TV cameras allowed into Court of Appeal

The moment broadcasting began from the Court of Appeal

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TV cameras have recorded proceedings in one of the highest courts in England and Wales for the first time.

In the first case to be broadcast, the ringleader of a large-scale scam to forge pound coins failed in his bid to appeal against his seven-year sentence.

Filming at the Court of Appeal followed a partial lifting of the long-standing ban on cameras in court.

Lawyers' arguments and judges' comments can appear but defendants, witnesses and victims will not be shown.

Cameras are not yet allowed in crown courts and magistrates' courts.

Senior judges and major broadcasters welcomed the move, which the head of BBC News said was a "landmark moment".

Broadcasters' campaign

The historic first proceedings concerned Kevin Fisher, of Goffs Oak, Hertfordshire, who was jailed in May for his role in what is believed to be the UK's biggest plot to counterfeit pound coins.

Analysis

There has always been something of an "open justice" disconnect between the fact that any member of the public can go and sit in a court but the court's proceedings could not be seen by the wider public watching on television.

However, the cause of cameras in court was not helped by high-profile televised trials abroad, like the sometimes unedifying one of OJ Simpson in America in 1994. It sparked fears of lawyers, judges and even witnesses "showboating" for the cameras, and television coverage focusing on the salacious details of a case at the expense of the evidence as a whole.

The judiciary here has always been particularly concerned that nothing was done that might discourage victims, witnesses and jurors - those vital "cogs" in the justice system that ensure it functions - from taking part in cases. That is why the experiment is being limited initially to the Court of Appeal and is subject to strict limitations.

It marks both an historic change and a cautious first step. But England and Wales remains many years away from a full "OJ Simpson-style" televised criminal trial.

Lord Justice Pitchford refused Fisher's application to appeal against his sentence after hearing submissions from the appellant's barrister Alex Cameron QC, who is the older brother of the prime minister.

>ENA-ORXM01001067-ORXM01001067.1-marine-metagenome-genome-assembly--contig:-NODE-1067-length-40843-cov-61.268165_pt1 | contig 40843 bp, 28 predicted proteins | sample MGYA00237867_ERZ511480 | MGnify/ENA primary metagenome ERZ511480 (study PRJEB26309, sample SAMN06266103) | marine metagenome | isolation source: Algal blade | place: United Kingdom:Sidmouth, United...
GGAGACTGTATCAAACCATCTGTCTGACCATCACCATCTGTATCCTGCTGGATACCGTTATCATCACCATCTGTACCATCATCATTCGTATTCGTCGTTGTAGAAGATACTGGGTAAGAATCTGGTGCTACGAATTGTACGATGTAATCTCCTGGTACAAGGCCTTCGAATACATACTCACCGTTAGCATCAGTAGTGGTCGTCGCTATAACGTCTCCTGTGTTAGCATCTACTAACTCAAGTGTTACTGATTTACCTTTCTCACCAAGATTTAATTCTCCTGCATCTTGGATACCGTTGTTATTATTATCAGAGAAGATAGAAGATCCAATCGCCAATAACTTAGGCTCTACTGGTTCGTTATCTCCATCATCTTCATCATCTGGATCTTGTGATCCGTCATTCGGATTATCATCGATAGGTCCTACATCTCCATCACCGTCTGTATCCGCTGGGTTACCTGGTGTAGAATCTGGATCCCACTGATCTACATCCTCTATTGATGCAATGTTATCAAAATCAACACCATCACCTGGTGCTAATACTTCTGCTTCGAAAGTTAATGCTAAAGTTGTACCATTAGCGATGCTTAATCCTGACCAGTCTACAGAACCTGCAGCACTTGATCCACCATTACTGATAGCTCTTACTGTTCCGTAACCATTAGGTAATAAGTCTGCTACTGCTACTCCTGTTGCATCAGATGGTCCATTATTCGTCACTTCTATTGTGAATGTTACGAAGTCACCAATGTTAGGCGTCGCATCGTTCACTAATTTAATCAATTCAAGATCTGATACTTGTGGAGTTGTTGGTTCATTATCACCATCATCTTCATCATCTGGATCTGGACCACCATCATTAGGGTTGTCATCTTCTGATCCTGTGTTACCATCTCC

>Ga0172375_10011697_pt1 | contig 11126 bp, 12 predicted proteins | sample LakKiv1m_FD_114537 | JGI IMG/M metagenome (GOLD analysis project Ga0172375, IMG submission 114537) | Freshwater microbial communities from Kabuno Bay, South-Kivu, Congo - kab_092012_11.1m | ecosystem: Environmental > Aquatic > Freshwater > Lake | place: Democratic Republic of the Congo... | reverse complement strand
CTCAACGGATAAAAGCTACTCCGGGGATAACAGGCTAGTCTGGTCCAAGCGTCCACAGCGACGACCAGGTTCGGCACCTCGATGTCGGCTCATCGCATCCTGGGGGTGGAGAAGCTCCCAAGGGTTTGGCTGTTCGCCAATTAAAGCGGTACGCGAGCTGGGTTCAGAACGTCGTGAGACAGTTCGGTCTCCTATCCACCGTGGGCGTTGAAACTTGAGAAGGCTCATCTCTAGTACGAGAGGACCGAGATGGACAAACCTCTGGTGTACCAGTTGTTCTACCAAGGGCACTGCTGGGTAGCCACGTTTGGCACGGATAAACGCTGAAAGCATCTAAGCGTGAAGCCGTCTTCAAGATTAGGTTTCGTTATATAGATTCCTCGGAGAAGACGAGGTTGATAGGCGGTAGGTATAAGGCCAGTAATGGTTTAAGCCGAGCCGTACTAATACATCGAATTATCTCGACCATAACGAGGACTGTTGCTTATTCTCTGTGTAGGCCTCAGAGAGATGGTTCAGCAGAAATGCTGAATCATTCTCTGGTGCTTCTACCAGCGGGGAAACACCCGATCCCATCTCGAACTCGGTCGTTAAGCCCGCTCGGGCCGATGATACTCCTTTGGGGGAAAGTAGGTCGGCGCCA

Hearings from court four at the Court of Appeal, which started shortly before 11:30 GMT, have finished for the day.

Live broadcasting is possible in five courtrooms at the Royal Courts of Justice in London after years of campaigning by the BBC, ITN, the Press Association and Sky News. Recordings can be made in 13 others.

Filming has been banned in courts - with the exception of the UK Supreme Court which was set up in 2009 - since the Criminal Justice Act 1925.

Only one courtroom will be covered a day.

The most senior judge in England and Wales, Lord Chief Justice Lord Thomas, said: "My fellow judges and I welcome the start of broadcasting from the Court of Appeal.

"The Court of Appeal has, of course, been open to the public and to journalists for a long time.

"The change in the law... will help a wider audience to understand and see for themselves how the Court of Appeal goes about its work."

'Significant step'

Safeguards, including a time-delay system operated by a specialist video journalist, will be in place to protect normal court restrictions - such as contempt of court - and broadcasting regulations.

In cases of appeals against conviction where there could eventually be a re-trial, the footage will be aired only once the case has concluded.

BBC director of news and current affairs James Harding said: "This is a landmark moment for justice and journalism.

Baroness Helena Kennedy says court highlights will be "like goals in a football match"

"It is a significant step on the way to helping millions of viewers gain a greater understanding of how our judicial system works."

ITN chief executive John Hardie said filming in courts would be "for the benefit of open justice and democracy".

And John Ryley, head of Sky News, said: "Seeing justice being done will no longer be restricted to those members of the public who have the opportunity and time to go to court."

Footage can be used for news and current affairs but not in other contexts such as comedy, entertainment or advertising.

Courts minister Shailesh Vara told BBC Radio 4's Today programme: "We are trying to ensure there is a balance, so the public can see what is happening, and that will be restricted to what the lawyers put forward and what the judge has to say.

"But on the other hand, we want to ensure that people are not intimidated and understand the justice system and are happy to come forward."

'Undermine justice'

However, Labour peer Baroness Kennedy QC said she was worried the development could undermine respect for the judicial system.

She said: "What I'm concerned about is something much more fragile, which is our liberty as citizens in this country that the legal system should be taken seriously.

"There should be some awe about it and it shouldn't be turned into entertainment for the masses and I don't trust the editors."

Barrister Michael Mansfield QC welcomed the move, saying it was long overdue.

"You have to remember justice is supposed to be public. It is public. You can walk in there today. The problem is that doesn't reach a wide enough audience and we're also subject to the editorial delights of various newspapers as to what they want to report," he said.

In Scotland, broadcasters have been able to apply to televise court proceedings since 1992 but this rarely happens.

Scotland's most senior judge, Lord Gill, has announced the policy will be reviewed to take account of changes in technology.

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